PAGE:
New Zealand’s National Day recognises the signing of the Waitangi Treaty in 1840 by representatives of the Crown and a confederation of northern chiefs at the original home of James Bushby (Treaty House), at Waitangi, Bay of Islands in Aotearoa and is considered the founding day of New Zealand.
To commemorate the day, formal events are held at the Waitangi Treaty Grounds, including re-enactments of the famous signing and of both politicians and Maori people debating issues of the day. There are also Maori cultural performances and an official naval salute. Waitangi then holds a three-day festival with dance, food, music and traditional Maori customs.
It’s seen as a public holiday for all but for many people, especially Maori, it’s a chance to reflect on the Treaty itself and acknowledge the past more than the here and now.
Elsewhere in New Zealand, festivals and concerts take place. Most Kiwis get out into the summer weather and soak up the sunshine along the country’s many pristine beaches.
In New Zealand’s largest city, Auckland, the festivities occur at the city’s birthplace, Okahu Bay Domain. Meanwhile, Wellington, the national capital, hosts an event at Waitangi Park on the city’s waterfront with a mix of entertainment, arts and crafts, and food in celebration of a range of different cultures.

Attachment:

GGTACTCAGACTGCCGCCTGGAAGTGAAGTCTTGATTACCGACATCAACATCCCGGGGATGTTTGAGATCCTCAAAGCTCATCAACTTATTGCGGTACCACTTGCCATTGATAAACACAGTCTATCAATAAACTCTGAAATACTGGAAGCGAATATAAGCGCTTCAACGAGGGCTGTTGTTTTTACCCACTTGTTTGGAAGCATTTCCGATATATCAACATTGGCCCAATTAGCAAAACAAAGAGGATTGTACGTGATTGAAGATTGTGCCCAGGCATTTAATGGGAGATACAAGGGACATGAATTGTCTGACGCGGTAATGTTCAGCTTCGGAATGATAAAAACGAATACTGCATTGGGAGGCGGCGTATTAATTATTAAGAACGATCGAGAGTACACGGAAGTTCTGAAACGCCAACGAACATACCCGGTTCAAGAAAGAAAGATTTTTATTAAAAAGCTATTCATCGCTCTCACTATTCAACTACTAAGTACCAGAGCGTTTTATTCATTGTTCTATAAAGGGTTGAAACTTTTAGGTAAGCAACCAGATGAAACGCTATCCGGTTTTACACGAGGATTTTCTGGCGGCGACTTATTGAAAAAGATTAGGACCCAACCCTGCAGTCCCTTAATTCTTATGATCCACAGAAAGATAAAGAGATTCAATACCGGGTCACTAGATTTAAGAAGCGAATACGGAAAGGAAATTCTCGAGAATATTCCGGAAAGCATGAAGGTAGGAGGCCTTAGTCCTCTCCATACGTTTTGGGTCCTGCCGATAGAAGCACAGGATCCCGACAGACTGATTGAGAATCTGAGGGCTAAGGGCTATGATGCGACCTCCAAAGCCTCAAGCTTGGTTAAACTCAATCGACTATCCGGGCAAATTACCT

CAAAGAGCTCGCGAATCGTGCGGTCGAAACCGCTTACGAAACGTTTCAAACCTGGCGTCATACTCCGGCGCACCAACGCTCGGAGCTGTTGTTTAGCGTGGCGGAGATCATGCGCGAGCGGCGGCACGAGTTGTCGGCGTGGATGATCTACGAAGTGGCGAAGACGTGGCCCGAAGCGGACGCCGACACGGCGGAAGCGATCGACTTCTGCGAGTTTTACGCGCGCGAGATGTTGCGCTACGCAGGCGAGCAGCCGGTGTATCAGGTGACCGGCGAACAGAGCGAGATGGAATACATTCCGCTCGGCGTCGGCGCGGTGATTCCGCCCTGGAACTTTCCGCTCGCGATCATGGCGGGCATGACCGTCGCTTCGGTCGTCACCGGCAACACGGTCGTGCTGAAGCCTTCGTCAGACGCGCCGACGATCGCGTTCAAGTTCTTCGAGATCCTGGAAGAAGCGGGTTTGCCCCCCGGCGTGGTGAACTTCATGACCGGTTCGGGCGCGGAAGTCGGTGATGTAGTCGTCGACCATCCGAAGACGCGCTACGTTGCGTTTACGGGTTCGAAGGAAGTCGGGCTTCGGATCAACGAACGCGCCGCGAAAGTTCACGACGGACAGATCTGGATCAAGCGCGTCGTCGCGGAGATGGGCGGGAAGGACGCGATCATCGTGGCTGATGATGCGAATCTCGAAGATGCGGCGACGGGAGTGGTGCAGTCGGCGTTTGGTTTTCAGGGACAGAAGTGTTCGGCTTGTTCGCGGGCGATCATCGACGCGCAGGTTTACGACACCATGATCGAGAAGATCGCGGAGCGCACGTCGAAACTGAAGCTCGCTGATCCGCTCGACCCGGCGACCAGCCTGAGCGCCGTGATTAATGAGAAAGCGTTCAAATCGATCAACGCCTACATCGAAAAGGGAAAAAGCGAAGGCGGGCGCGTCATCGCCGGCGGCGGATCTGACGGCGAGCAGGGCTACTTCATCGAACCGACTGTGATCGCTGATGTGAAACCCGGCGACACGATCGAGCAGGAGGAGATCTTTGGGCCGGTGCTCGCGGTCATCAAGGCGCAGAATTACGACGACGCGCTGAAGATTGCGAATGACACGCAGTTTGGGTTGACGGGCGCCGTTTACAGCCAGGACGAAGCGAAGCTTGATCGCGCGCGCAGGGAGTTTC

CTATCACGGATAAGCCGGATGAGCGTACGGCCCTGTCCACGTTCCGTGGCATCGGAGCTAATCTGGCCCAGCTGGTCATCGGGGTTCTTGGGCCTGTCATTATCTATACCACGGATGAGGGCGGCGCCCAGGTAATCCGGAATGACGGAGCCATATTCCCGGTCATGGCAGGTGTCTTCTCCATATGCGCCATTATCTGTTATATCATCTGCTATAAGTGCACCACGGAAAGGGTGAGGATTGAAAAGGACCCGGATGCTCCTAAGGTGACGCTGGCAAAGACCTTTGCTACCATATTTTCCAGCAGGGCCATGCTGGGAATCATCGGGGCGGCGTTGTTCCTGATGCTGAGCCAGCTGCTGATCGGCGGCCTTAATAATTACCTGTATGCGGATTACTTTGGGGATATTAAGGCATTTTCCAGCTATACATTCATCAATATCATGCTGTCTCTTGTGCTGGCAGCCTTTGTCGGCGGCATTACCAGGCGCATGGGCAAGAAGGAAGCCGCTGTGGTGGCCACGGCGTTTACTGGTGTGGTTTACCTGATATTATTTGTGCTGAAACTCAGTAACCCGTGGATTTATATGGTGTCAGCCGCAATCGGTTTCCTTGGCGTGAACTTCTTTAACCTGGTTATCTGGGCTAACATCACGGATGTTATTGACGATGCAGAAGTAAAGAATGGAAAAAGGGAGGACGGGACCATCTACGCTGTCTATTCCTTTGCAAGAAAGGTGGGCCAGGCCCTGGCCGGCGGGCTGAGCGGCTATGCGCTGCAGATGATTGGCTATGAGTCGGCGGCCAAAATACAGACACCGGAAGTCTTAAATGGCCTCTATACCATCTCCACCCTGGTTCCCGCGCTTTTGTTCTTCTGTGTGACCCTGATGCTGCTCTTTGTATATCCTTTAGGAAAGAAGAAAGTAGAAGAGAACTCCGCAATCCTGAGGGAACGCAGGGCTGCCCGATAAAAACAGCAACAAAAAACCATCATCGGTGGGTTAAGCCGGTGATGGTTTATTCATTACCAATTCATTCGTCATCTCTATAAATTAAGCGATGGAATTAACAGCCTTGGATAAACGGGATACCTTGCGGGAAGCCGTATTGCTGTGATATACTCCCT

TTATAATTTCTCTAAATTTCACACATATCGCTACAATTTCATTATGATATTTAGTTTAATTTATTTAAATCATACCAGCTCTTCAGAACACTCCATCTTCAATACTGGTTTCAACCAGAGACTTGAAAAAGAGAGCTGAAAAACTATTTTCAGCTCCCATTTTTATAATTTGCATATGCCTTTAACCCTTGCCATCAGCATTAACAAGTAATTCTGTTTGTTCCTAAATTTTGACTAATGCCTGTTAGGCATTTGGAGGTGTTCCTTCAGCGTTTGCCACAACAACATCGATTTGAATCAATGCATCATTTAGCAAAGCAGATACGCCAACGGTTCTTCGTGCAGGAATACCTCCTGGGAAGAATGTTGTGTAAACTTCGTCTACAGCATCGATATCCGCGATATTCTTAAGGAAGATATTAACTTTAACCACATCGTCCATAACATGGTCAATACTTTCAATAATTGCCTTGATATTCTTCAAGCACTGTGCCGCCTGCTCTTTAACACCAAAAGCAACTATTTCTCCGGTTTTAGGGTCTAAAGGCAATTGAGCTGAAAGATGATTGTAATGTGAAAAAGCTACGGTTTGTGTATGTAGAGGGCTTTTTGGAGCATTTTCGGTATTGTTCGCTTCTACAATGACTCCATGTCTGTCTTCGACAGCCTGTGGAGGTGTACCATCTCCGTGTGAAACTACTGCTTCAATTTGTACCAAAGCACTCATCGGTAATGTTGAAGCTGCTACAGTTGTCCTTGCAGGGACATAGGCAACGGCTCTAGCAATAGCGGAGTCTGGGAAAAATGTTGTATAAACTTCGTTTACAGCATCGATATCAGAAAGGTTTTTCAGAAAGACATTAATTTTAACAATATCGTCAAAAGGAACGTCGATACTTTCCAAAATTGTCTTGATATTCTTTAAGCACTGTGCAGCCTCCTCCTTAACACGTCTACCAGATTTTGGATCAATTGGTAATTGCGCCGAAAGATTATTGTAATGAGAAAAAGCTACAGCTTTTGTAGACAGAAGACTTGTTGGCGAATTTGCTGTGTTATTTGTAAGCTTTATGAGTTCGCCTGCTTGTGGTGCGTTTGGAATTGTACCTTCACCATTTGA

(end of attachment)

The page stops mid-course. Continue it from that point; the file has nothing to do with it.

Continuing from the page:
Across the country, it’s not unusual to find the locals enjoying sporting events, rodeos, mass haka, Maori-infused church services, servings of roast lamb, kumara and pavlova, a decent bottle of New Zealand sauvignon blanc, and even a cheese-rolling competition.
Away from New Zealand, expats in the UK attend the Waitangi Day Charity Ball in London where partygoers taste New Zealand wines and experience a themed dinner menu. For the brave, a 27-pub crawl is embraced by thousands on London Underground’s Circle Line, culminating with a traditional haka dance outside Westminster Abbey.
While most Kiwis will be celebrating the day in one form or another, many still believe that it hasn’t quite achieved the recognition it deserves.
In some quarters, it’s often felt that ANZAC Day has more importance for Kiwis and provides more of a focal point for New Zealanders to consider their nationhood. But all agree that any excuse to celebrate New Zealand is a good one, wherever in the world you might find yourself.